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Darwin Research Station - Santa Cruz Island, Galapagos

At the Charles Darwin Research Station, you see the Giant Turtles and the Galapagos land Iguana.   Introduced aminamls to many of the islands threaten the existence of the indigenous species. Wild dogs that were brought to the island almost killed a colony of over 500 land iguanas in 1970’s. Cats, mice and goats were induced as well, the goats and dogs have been irraticated but getting all the mice and cats poses real challenges. The Research Station was able to rescue 60 iguanas and in an effort to re-build their population, they began a breeding program for iguanas in Santa Cruz. This breeding program is still active today.






Darwin Finches 

We saw the Common Cactus, Small Ground, Green Warbler, Wood Pecker, and the Gray Warbler.




Darwin identified 13 species of Finches among the Galápagos Islands that were primarily differentiated by beak size. In contrast, only one species of this bird existed on the mainland South America to the east. Darwin correctly concluded that the different beaks were adaptations to different diets available among the islands.
Darwin ultimately generalized the observation from the finches that any population consists of individuals that are all slightly different from one another. Furthermore, individual organisms having a phenotype characteristic providing an advantage in staying alive to successfully reproduce will pass their phenotype traits more frequently to the next generation. Over time and generations the traits providing reproductive advantage become more common within the population. Darwin called this process "descent with modification". Adaptive radiation, as observed by Charles Darwin in Galapagos finches, is a consequence of allopatric speciation among island populations.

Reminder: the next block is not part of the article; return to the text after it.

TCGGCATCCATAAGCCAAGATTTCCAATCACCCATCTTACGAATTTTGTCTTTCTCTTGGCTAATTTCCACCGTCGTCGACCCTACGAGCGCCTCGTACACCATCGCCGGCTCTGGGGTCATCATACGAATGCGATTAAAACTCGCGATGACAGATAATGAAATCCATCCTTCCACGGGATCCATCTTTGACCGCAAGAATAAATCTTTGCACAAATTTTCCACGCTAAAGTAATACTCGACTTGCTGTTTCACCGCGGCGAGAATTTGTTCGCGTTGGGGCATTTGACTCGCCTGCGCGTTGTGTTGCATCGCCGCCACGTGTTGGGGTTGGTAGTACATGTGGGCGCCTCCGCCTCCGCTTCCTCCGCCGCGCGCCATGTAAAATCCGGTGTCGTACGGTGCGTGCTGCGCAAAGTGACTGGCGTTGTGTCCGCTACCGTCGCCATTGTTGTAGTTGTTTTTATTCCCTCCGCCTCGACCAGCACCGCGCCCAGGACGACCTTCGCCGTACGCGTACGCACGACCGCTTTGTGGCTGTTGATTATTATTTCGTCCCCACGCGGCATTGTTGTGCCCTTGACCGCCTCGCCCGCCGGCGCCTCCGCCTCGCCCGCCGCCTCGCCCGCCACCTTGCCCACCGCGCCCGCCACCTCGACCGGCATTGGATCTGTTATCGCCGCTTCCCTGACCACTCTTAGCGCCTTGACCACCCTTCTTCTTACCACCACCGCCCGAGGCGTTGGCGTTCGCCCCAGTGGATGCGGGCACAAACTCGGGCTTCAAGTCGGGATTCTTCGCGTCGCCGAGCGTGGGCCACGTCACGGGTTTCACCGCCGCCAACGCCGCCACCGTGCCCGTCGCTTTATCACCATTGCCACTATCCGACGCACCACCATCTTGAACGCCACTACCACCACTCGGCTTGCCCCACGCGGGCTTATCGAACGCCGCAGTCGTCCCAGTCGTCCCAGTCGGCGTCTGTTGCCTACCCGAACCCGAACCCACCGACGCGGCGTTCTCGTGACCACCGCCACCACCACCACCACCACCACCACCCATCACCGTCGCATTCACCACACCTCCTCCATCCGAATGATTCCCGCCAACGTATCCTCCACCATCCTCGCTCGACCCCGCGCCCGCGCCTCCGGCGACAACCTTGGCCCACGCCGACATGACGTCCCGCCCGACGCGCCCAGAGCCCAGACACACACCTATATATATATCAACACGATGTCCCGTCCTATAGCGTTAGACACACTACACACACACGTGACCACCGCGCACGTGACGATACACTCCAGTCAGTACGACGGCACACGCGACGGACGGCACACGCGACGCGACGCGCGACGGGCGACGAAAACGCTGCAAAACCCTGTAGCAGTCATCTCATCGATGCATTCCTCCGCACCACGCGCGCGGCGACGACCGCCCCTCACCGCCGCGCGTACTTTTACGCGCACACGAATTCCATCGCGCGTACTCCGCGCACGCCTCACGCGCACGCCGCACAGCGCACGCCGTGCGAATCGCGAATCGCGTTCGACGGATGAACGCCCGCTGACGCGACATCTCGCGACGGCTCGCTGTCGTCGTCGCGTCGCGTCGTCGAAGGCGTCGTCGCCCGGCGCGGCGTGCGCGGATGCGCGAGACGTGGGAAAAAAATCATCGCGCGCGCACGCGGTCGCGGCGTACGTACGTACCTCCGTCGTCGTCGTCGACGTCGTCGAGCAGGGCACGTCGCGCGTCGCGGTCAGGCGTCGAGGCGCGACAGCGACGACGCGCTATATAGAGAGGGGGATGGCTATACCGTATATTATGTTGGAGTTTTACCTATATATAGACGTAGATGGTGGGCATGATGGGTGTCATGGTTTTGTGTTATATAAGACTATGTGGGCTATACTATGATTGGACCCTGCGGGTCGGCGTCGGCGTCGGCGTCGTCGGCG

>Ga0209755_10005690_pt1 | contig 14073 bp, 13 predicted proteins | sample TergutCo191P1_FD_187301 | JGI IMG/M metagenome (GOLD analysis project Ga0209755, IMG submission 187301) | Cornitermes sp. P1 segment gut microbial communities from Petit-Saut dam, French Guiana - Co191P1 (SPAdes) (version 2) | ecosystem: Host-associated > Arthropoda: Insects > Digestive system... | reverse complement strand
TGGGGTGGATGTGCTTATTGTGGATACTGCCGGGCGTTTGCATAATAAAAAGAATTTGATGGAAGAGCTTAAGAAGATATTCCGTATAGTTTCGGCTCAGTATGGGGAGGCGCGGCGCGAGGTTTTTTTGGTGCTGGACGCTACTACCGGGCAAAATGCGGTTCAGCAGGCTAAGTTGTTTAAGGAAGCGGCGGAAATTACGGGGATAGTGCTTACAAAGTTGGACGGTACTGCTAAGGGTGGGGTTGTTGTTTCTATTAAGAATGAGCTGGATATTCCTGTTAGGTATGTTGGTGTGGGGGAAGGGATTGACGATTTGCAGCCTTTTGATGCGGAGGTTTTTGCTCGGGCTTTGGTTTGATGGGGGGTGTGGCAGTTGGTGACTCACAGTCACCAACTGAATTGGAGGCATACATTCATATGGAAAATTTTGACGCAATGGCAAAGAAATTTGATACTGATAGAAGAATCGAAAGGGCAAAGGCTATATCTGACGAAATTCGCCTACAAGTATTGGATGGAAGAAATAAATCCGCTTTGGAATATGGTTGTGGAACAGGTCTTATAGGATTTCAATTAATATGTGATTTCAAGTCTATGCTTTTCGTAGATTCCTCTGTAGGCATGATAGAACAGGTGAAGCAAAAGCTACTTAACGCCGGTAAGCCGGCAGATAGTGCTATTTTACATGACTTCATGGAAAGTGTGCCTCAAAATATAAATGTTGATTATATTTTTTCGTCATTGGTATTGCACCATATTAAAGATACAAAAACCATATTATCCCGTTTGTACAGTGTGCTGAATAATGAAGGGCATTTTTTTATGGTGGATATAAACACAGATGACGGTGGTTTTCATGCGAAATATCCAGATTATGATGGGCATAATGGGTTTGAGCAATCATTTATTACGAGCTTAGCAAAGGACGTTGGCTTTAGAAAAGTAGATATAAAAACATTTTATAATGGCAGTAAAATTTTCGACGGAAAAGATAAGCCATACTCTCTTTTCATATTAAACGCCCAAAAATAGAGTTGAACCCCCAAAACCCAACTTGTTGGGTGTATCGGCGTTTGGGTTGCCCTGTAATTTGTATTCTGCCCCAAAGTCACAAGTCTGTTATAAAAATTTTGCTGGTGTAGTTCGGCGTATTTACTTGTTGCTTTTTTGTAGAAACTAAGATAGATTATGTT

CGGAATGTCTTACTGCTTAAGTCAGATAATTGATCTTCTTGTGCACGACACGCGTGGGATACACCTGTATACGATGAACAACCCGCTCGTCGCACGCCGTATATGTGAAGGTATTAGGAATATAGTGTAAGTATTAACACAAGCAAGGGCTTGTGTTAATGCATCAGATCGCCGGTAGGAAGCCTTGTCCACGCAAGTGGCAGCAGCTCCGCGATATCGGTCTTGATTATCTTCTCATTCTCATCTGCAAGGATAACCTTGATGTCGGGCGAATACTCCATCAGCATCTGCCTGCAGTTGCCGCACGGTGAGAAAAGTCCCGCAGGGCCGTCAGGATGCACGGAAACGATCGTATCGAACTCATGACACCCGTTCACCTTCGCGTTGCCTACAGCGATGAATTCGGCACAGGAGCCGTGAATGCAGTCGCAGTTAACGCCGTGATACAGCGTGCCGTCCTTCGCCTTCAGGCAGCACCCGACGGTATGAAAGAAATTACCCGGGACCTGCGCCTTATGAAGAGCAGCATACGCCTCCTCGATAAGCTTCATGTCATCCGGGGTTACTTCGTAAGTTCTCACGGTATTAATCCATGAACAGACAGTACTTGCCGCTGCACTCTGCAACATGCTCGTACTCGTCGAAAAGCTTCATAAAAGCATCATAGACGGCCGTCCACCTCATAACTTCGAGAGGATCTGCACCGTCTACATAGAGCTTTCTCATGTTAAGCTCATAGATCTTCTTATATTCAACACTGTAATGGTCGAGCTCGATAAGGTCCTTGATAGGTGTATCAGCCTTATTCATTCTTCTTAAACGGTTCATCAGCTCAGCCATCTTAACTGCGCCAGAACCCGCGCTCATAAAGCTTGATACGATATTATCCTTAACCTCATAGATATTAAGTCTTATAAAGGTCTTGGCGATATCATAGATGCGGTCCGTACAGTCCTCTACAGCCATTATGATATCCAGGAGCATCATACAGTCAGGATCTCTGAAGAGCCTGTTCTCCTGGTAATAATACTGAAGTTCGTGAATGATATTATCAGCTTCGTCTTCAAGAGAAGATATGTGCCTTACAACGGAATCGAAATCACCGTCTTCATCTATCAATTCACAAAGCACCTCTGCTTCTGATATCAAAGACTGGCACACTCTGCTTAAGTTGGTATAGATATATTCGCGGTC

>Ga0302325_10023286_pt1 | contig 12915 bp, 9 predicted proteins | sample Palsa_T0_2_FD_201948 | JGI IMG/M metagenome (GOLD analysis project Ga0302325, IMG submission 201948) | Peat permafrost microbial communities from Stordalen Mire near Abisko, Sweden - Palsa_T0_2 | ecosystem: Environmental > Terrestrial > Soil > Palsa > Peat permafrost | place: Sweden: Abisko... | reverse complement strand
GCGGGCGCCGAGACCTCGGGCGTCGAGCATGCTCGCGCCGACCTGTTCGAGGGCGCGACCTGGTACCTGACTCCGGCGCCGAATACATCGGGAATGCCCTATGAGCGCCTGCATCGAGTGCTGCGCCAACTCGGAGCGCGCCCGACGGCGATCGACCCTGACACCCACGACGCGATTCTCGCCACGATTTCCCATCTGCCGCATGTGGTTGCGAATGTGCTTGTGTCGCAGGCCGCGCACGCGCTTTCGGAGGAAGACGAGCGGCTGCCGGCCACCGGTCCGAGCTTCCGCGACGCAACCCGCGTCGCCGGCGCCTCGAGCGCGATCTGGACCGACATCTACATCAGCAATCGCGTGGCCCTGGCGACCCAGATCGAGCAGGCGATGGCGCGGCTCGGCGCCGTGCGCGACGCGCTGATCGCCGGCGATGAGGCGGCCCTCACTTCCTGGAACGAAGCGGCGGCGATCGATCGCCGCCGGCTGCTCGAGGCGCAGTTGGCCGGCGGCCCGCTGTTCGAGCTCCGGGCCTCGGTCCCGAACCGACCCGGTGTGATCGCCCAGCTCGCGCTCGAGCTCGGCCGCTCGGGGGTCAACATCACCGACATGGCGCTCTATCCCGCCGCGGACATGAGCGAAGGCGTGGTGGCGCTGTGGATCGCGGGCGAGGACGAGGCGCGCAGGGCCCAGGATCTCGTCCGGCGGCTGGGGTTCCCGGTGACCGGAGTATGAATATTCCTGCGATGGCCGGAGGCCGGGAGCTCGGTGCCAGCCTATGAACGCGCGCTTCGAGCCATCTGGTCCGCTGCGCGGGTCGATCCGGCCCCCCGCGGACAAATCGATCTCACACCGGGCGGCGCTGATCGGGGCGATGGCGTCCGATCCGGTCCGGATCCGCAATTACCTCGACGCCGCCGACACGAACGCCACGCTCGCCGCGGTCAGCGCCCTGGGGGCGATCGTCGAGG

Darwin also correctly understood that the variability allowing adaptation already existed in the finch population, though its genetic (genotype) reason was not yet known by science at the time. Nature was NOT "producing" the variation within the finch populations - it already existed. Rather, nature "selected" from among the population variation the traits that better fostered survival and reproduction, a process known as "natural selection". The process guides evolution across the entire Tre of Life.  http://www.fossilmuseum.net

"It is interesting to contemplate an entangled bank, clothed with many plants of many kinds, with birds singing on the bushes, with various insects flitting about, and with worms crawling through the damp earth, and to reflect that these elaborately constructed forms, so different from each other, and dependent on each other in so complex a manner, have all been produced by laws acting around us." - Charles Darwin (1859)



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